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also known as Tir

Shooting Range1979

  • 3.8
The American dream looks a lot like a nightmare in this kaleidoscopic Soviet animated film. A downtrodden man wanders a neon New York City looking for a job. He’s lured into a shooting range by a greedy manager who schemes to drive up entrance fees with the novelty of a human target. The worker starts a family in the line of fire. While perhaps not the subtlest allegory of capitalist exploitation, director Vladimir Tarasov achieves a startlingly surreal picture of domestic routines performed under duress. Bold compositions and a dynamic jazz score add layers of psychological tension to the film’s ideological foundation.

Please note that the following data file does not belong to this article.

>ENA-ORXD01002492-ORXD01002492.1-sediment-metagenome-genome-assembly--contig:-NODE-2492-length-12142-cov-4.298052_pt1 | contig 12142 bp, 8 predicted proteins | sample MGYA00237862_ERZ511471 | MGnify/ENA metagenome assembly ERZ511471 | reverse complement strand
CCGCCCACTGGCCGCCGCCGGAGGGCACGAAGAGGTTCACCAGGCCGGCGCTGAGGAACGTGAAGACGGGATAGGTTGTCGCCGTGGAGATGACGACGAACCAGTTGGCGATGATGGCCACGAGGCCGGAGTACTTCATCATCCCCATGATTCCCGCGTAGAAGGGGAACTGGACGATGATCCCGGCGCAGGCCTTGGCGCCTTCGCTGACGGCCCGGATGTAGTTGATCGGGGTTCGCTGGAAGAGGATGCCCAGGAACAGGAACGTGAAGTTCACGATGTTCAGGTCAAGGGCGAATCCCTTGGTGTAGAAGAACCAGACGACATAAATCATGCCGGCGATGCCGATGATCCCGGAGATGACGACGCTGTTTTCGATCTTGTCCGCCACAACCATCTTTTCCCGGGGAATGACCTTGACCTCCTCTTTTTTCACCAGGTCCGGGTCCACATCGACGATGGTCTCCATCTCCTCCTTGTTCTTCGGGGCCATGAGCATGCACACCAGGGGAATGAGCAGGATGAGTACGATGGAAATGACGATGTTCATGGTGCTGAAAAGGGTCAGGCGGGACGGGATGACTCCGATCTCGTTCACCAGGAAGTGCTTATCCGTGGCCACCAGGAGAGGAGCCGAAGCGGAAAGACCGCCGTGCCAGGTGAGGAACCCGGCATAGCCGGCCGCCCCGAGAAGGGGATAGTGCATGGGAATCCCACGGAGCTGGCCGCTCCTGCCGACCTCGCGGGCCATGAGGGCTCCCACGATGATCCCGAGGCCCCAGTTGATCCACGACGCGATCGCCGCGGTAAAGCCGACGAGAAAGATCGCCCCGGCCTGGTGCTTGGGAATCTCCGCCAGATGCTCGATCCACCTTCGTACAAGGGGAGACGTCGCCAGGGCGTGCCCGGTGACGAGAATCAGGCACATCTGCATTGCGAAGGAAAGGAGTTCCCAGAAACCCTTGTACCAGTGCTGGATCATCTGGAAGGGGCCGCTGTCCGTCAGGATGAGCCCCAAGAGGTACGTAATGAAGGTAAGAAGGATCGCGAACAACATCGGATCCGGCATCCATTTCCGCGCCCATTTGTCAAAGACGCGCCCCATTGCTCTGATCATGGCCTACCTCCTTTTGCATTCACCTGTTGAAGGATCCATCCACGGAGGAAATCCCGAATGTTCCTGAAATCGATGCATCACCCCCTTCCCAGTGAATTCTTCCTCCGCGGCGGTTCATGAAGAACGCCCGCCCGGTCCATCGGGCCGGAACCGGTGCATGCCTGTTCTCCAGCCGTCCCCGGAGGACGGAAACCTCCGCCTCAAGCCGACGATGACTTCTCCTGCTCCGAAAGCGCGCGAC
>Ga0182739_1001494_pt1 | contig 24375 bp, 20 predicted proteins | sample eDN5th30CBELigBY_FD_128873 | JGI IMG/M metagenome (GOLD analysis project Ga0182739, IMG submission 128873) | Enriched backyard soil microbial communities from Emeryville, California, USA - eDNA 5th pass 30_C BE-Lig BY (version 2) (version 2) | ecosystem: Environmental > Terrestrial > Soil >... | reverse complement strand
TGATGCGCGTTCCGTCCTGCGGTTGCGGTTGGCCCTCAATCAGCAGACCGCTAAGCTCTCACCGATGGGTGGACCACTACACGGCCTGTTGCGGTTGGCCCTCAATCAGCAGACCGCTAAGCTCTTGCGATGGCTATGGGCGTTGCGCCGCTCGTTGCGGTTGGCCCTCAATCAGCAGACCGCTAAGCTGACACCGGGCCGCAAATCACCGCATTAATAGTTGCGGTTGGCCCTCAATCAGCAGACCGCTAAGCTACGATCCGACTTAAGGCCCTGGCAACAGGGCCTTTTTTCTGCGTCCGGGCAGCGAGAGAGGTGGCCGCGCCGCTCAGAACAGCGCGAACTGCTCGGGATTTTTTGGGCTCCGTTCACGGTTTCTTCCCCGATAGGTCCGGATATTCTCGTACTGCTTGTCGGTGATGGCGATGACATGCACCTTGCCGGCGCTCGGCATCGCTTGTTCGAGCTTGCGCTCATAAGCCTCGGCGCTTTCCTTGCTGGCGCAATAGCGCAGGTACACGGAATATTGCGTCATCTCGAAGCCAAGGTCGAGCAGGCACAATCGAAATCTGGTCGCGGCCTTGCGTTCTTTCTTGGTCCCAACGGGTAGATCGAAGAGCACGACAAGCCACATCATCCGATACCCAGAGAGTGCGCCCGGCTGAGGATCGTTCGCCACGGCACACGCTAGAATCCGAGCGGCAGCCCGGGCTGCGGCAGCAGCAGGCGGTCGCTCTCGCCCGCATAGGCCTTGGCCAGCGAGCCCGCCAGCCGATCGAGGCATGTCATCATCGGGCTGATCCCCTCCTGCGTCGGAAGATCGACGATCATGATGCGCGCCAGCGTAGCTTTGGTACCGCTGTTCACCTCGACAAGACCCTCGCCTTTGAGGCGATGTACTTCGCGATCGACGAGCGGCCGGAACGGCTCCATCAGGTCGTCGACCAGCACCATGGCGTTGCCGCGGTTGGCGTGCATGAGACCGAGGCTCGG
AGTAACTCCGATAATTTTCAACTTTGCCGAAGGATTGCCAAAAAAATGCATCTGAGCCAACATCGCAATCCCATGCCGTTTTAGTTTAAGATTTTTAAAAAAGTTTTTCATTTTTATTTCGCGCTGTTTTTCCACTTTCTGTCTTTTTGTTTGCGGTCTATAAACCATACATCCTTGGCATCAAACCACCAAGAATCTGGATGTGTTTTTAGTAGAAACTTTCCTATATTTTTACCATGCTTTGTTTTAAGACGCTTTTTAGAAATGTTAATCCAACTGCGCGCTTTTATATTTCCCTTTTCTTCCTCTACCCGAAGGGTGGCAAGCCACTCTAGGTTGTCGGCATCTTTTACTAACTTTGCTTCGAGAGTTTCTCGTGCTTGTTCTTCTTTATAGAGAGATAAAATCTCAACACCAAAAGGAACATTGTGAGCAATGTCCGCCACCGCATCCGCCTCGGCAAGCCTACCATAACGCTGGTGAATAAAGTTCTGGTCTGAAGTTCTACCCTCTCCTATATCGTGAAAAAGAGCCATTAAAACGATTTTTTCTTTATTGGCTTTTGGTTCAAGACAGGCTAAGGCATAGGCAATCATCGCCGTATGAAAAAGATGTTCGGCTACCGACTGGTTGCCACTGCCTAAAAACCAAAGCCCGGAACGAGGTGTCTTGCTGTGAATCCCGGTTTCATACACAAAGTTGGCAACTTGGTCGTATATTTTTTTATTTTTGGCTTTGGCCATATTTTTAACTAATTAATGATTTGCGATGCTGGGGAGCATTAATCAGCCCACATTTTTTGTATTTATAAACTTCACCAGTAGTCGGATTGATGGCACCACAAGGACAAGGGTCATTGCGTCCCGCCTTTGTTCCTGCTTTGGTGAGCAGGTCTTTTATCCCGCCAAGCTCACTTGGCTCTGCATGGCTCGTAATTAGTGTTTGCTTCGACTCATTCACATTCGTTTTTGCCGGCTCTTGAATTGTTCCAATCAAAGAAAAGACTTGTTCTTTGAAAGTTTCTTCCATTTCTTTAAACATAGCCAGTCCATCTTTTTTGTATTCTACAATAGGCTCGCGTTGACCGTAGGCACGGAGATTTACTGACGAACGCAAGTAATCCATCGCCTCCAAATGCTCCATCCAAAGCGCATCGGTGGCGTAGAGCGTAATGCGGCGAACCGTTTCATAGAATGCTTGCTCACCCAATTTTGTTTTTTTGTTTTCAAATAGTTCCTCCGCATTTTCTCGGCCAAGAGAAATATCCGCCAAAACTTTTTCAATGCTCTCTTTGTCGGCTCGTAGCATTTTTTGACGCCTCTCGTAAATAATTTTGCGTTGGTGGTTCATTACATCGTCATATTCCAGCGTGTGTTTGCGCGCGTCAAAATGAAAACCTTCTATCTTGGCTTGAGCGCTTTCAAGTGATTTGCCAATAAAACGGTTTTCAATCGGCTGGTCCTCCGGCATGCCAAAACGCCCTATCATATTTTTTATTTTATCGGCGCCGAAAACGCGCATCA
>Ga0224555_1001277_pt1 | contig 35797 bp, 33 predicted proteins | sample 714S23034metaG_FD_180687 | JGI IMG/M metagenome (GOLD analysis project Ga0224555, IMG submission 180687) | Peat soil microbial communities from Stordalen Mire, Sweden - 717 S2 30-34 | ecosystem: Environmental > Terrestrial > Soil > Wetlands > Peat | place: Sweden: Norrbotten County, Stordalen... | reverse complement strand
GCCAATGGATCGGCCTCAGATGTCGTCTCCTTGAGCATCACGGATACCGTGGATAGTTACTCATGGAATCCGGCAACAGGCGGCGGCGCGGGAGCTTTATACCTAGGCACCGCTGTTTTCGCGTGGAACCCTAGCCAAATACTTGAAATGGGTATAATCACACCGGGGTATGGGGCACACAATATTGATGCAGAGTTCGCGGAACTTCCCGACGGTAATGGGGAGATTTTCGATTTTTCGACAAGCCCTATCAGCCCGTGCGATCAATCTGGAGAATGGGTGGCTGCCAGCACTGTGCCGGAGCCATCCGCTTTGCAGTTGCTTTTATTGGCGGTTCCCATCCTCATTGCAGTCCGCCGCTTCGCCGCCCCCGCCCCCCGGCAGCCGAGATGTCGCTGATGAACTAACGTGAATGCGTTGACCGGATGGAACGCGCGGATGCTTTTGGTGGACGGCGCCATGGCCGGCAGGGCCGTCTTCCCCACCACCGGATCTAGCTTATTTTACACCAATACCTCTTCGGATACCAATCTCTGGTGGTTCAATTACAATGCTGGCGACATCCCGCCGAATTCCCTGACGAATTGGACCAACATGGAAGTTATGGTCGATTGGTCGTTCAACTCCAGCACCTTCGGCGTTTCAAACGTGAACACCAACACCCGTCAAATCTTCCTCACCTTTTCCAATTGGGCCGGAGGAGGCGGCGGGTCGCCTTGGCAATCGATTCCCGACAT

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1 member likes this review

A little heavyhanded and weird in a very Russian way but it's not like the writers are really wrong. The visual barrage and slick animation make this worth it even for the squarest and most bourgeois of capitalist pigs.

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Member Reviews (3)

246400.small
top reviewer

A little heavyhanded and weird in a very Russian way but it's not like the writers are really wrong. The visual barrage and slick animation make this worth it even for the squarest and most bourgeois of capitalist pigs.

1 member likes this review

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Breathtaking. The animation is surreal and gorgeous. This is unequivocally the best propaganda film I have ever seen. It is well-made, and haunting. I particularly liked the range owner that wears riding pants, jackboots, and bears more than a passing resemblance to the Joker. It is a sinister little mindbender, and is also a silent film aside from its cheeky jazz score, but if you're a fan of animation you owe it to yourself to watch this.